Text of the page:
Next: References Up: Claerbout: Kirchhoff inverse filters Previous: INTRODUCTION

# PROGRAMS

Subroutine tothin() copies the nonzero elements of a two-dimensional array bb(n1,n2) to a one-dimensional array b(), simultaneously determining it to be of size nb and making the two integer-valued subscription arrays b1(nb) and b2(nb).
```# Copy 2-D array into a "thin" 1-D array by omitting zero values.
#
subroutine tothin( n1,n2,bb,   b1,b2,nb,b)
integer      i1,i2,n1,n2,      nb, b1(nb),b2(nb)
real         bb(n1,n2),        b(nb)
nb = 0
do i2= 1, n2 {
do i1= 1, n1 {
if( bb(i1,i2) != 0.0 ) { nb = nb+1
b1( nb) = i1
b2( nb) = i2
b ( nb) = bb(i1,i2)
}
}}
return;	end
```

Subroutine xthin() does crosscorrelation and convolution (conjugate pairs) of the ``thin'' arrays created by tothin(). The huge number of arguments arises because instead of characterizing a two-dimensional array as bb(n1,n2), we now characterize that two-dimensional array by b(nb),b1(nb),b2(nb),bm1,bm2 where two new integer parameters bm1 and bm2 define the origin or middle of the array. Given some familiarity with the coding style in PVI, the coding is easy especially since we merely abandon those points that fly beyond the edges of the array.

```# Crosscorrelate 2-D thin filters  ('m' denotes midpoint)
#
subroutine xthin(conj,bm1,bm2,b1,b2,nb,b,am1,am2,a1,a2,na,a,cm1,cm2,n1,n2,cc)
integer bm1,bm2, ib,nb, b1(nb),b2(nb), ib1,ib2, conj
integer am1,am2, ia,na, a1(na),a2(na), ia1,ia2
integer cm1,cm2,     n1,    n2	     , ic1,ic2
real b(nb), a(na), cc(n1,n2)
call conjzero( conj, 0,  na, a,  n1*n2, cc)	# erase output
do ib= 1, nb { ib1 = b1(ib);	ib2 = b2(ib)
do ia= 1, na { ia1 = a1(ia);	ia2 = a2(ia)
ic1 = cm1 + ib1-bm1 - (ia1-am1)		# Think of these lines as
ic2 = cm2 + ib2-bm2 - (ia2-am2)		# (ic-cm) = (ib-bm) - (ia-am)
if( ic1 > 0  &  ic1 <= n1)
if( ic2 > 0  &  ic2 <= n2)		# Outputs on the mesh?
if( conj == 0 )
cc(ic1,ic2) = cc(ic1,ic2) + a(   ia   ) * b( ib)
else
a(  ia    ) = a(   ia   ) + cc(ic1,ic2) * b( ib)
}}
return;	end
```

The least-squares simultaneous equation solution by conjugate gradients also follows the familiar pattern of PVI.

```#	least squares fitting of thin kirchoff operator
#
subroutine lskirch(bm1,bm2,b1,b2,nb,b,am1,am2,a1,a2,na,a,rm1,rm2,n1,n2,rr,nitr)
integer bm1,bm2, nb, b1(nb),b2(nb), iter, nitr
integer am1,am2, na, a1(na),a2(na)
integer rm1,rm2,     n1,    n2
real b(nb), a(na), rr(n1,n2)
temporary real	dr(n1,n2), sr(n1,n2)
temporary real	da(na   ), sa(na   )
call zero( n1*n2, rr);			rr( rm1, rm2) = 1.0
call zero( na, a)
do iter= 0, nitr {
call xthin(1,bm1,bm2,b1,b2,nb,b, am1,am2,a1,a2,na,da, rm1,rm2,n1,n2,rr)
call xthin(0,bm1,bm2,b1,b2,nb,b, am1,am2,a1,a2,na,da, rm1,rm2,n1,n2,dr)
call cgstep( iter, na,a,da,sa,  n1*n2,rr,dr,sr)
}
return; end
```

After some experimentation I decided to incorporate the possibility of weighting functions. Defining a weighting function requires three more lines of code and applying it in the conjugate gradient code requires another three calls to a vector scaling subroutine. I named the vector scaling vscale() and the weighted least-squares fitting subroutine wlskirch().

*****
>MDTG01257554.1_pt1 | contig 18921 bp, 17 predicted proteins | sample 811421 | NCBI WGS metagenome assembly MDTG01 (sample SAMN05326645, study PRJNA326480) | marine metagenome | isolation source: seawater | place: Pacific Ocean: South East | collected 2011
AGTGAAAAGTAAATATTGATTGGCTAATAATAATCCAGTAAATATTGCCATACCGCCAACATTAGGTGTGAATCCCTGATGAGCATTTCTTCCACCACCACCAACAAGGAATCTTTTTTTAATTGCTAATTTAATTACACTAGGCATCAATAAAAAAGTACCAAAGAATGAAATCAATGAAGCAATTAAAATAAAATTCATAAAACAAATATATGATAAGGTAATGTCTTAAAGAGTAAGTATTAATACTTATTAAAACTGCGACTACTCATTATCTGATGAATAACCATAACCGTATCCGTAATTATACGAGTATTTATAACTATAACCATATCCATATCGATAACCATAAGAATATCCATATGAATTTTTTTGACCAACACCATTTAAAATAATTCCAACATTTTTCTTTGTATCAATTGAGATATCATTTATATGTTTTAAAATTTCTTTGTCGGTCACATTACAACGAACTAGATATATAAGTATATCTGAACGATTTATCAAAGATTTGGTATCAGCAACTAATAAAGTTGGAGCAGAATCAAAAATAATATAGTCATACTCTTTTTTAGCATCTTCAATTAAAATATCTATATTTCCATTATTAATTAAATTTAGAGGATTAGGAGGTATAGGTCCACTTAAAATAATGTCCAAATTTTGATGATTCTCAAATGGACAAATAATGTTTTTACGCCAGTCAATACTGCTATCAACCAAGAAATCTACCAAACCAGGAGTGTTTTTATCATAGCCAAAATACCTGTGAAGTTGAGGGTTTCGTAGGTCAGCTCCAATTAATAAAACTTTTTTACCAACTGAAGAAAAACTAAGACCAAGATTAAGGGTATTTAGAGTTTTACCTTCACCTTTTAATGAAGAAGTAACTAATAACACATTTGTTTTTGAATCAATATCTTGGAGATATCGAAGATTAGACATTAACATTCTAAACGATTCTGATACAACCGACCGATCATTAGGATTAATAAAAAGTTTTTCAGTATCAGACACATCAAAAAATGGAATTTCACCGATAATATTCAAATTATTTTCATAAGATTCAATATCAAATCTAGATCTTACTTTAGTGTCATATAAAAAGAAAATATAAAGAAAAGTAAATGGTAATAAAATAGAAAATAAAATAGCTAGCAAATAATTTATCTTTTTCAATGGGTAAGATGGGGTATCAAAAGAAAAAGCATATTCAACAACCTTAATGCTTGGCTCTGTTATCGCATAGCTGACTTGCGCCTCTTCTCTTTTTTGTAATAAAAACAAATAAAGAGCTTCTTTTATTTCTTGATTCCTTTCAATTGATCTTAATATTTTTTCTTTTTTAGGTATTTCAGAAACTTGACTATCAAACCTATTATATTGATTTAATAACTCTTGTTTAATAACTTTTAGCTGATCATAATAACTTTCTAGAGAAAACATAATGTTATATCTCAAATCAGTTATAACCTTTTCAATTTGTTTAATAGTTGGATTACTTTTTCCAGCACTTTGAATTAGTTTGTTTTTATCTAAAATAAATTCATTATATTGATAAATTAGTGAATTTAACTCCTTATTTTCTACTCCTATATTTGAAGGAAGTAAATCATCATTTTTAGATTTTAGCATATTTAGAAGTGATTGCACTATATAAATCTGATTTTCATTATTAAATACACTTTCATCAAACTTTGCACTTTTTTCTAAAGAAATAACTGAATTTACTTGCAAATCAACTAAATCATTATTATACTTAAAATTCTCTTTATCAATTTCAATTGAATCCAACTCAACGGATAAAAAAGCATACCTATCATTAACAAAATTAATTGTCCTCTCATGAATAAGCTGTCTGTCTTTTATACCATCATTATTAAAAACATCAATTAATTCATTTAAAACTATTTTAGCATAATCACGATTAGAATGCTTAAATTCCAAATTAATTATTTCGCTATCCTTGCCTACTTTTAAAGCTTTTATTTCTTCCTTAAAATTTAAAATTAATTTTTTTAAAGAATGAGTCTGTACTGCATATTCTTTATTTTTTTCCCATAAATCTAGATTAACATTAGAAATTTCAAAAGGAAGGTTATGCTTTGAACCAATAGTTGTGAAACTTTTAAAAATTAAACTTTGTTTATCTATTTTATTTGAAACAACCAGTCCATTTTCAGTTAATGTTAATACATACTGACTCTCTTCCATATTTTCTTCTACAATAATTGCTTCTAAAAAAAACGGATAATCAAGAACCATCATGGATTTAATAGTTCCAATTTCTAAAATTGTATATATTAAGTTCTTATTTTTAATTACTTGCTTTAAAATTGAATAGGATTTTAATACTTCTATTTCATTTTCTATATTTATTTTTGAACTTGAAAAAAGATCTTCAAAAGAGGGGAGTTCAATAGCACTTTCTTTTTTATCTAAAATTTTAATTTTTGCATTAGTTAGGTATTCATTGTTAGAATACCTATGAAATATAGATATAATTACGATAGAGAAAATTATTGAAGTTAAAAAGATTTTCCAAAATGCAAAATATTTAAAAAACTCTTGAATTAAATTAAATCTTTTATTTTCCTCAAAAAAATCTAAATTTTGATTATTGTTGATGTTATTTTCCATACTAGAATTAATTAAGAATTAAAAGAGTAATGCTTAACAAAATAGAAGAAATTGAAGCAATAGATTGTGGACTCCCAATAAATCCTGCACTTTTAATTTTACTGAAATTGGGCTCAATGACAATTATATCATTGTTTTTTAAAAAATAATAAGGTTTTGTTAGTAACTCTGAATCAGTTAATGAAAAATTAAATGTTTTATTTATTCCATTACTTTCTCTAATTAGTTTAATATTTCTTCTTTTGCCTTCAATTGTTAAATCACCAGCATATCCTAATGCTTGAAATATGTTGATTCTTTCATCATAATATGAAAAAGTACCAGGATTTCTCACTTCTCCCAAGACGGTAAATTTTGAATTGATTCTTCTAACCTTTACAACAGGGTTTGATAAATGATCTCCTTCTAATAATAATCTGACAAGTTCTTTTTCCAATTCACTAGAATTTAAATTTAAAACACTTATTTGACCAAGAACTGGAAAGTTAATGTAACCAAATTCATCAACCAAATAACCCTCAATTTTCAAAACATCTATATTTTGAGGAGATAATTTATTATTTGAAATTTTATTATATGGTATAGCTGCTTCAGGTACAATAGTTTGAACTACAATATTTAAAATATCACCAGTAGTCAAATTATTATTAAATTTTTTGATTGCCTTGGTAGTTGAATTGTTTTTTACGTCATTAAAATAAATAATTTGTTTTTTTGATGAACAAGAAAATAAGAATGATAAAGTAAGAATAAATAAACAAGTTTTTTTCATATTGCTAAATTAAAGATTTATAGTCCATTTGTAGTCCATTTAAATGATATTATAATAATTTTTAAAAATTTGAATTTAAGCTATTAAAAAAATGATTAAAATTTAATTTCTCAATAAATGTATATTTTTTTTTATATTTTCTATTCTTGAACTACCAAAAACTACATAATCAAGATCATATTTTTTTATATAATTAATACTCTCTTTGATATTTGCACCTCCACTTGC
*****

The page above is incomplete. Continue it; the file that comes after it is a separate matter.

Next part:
```#	c() = scale * a() * b()
#
subroutine vscale( scale, n, a, b, c )
integer i, n
real	scale, a(n), b(n), c(n)
do i= 1, n
c(i) = scale * a(i) * b(i)
return;  end
```

wlskirch() which is littered with debugging snapshots.

```#	Find WEIGHTED least squares inverse of thin kirchoff-type operator
#
subroutine wlskirch(bm1,bm2,b1,b2,nb,b,am1,am2,a1,a2,na,a,rm1,rm2,n1,n2,rr,ntr)
integer bm1,bm2, nb, b1(nb),b2(nb), iter, ntr
integer am1,am2, na, a1(na),a2(na)
integer rm1,rm2,     n1,    n2,		i1,i2, i
real	b(nb), a(na), rr(n1,n2),	dot, value
temporary real	dr(n1,n2), sr(n1,n2),   ww(n1,n2), wr(n1,n2)
temporary real	da(na   ), sa(na   )
temporary real	seea(n1,n2), seec(n1,n2)
call zero( n1*n2, rr);
rr( rm1, rm2) = 1.0
do i1= 1, n1 {
do i2= 1, n2 {	ww(i1,i2) = sqrt( 1. + iabs(i1-rm1)  + iabs(i2-rm2) )
}}
call vscale( 1., n1*n2, ww, rr, wr)
call zero( na, a)
do iter= 0, ntr {
call vscale( 1., n1*n2, ww, wr, dr)
call xthin(1,bm1,bm2,b1,b2,nb,b, am1,am2,a1,a2,na,da, rm1,rm2,n1,n2,dr)
call xthin(0,bm1,bm2,b1,b2,nb,b, am1,am2,a1,a2,na,da, rm1,rm2,n1,n2,dr)
call vscale( 1., n1*n2, ww, dr, dr)
call cgstep( iter, na,a,da,sa,  n1*n2,wr,dr,sr)
######### begin diagnostic output
if( iter <5 | iter==10 | iter==20 | iter==40 | iter == 80 ){
value = dot( n1*n2, wr, wr)
write(7,77) iter, value
77 format( i3, f15.9)
call zero( n1*n2, seea)
do i= 1, nb
seea( b1(i), b2(i) ) = a(i)
call snap('aa.H', n1,n2, seea)
call xthin( 0,  bm1,bm2, b1,b2,nb,b,
am1,am2, a1,a2,na,a,
rm1,rm2, n1,n2,  seec)
call snap('cc.H', n1,n2, seec)
}
######### end diagnostic output
}
return; end
```

As ever, the main program is a bit of a clutter, though this one less so because the output is all being done from inside the subroutine. I tried to include the cakefile but LATEX insisted on looking for a file named cakefile.tex.

 k0 Figure 1 Left is the ``Kirchhoff impulse response.'' Left is also the zero-th iteration of the estimated ``time-reversed inverse Kirchhoff impulse response'' or for short, ``Kirchhoff inverse.'' Right is the convolution of the two, i.e. the smear function of Kirchhoff modeling and migration.

 k8 Figure 2 Left is the 80-th iteration of the estimated Kirchhoff inverse. Right is the smear function. Push button for movie over iterations.

 k1 Figure 3 Left is the first iteration of the estimated Kirchhoff inverse. Right is the smear function.

 k5 Figure 4 Left is the tenth iteration of the estimated Kirchhoff inverse. Right is the smear function.

Next: References Up: Claerbout: Kirchhoff inverse filters Previous: INTRODUCTION
Stanford Exploration Project
12/18/1997